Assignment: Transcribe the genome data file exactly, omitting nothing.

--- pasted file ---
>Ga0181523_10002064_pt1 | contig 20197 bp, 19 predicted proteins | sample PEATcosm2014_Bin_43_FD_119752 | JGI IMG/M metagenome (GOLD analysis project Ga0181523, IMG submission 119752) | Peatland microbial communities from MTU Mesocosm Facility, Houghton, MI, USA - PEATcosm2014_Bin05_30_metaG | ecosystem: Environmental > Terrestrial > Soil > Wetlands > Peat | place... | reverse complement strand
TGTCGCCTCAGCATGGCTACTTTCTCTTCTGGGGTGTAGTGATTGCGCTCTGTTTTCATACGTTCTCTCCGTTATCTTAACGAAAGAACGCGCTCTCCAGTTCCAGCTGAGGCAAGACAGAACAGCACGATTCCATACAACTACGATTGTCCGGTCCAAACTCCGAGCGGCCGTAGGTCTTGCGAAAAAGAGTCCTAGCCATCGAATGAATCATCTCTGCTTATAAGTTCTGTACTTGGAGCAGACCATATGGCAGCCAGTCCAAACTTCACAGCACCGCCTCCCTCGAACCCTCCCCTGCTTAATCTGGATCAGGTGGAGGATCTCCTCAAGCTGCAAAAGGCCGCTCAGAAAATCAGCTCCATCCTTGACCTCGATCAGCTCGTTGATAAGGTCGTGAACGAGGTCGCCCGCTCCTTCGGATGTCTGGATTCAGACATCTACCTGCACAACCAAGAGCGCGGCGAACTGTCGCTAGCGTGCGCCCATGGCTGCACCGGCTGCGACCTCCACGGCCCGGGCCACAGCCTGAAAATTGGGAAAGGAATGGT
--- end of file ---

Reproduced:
>Ga0181523_10002064_pt1 | contig 20197 bp, 19 predicted proteins | sample PEATcosm2014_Bin_43_FD_119752 | JGI IMG/M metagenome (GOLD analysis project Ga0181523, IMG submission 119752) | Peatland microbial communities from MTU Mesocosm Facility, Houghton, MI, USA - PEATcosm2014_Bin05_30_metaG | ecosystem: Environmental > Terrestrial > Soil > Wetlands > Peat | place... | reverse complement strand
TGTCGCCTCAGCATGGCTACTTTCTCTTCTGGGGTGTAGTGATTGCGCTCTGTTTTCATACGTTCTCTCCGTTATCTTAACGAAAGAACGCGCTCTCCAGTTCCAGCTGAGGCAAGACAGAACAGCACGATTCCATACAACTACGATTGTCCGGTCCAAACTCCGAGCGGCCGTAGGTCTTGCGAAAAAGAGTCCTAGCCATCGAATGAATCATCTCTGCTTATAAGTTCTGTACTTGGAGCAGACCATATGGCAGCCAGTCCAAACTTCACAGCACCGCCTCCCTCGAACCCTCCCCTGCTTAATCTGGATCAGGTGGAGGATCTCCTCAAGCTGCAAAAGGCCGCTCAGAAAATCAGCTCCATCCTTGACCTCGATCAGCTCGTTGATAAGGTCGTGAACGAGGTCGCCCGCTCCTTCGGATGTCTGGATTCAGACATCTACCTGCACAACCAAGAGCGCGGCGAACTGTCGCTAGCGTGCGCCCATGGCTGCACCGGCTGCGACCTCCACGGCCCGGGCCACAGCCTGAAAATTGGGAAAGGAATGGT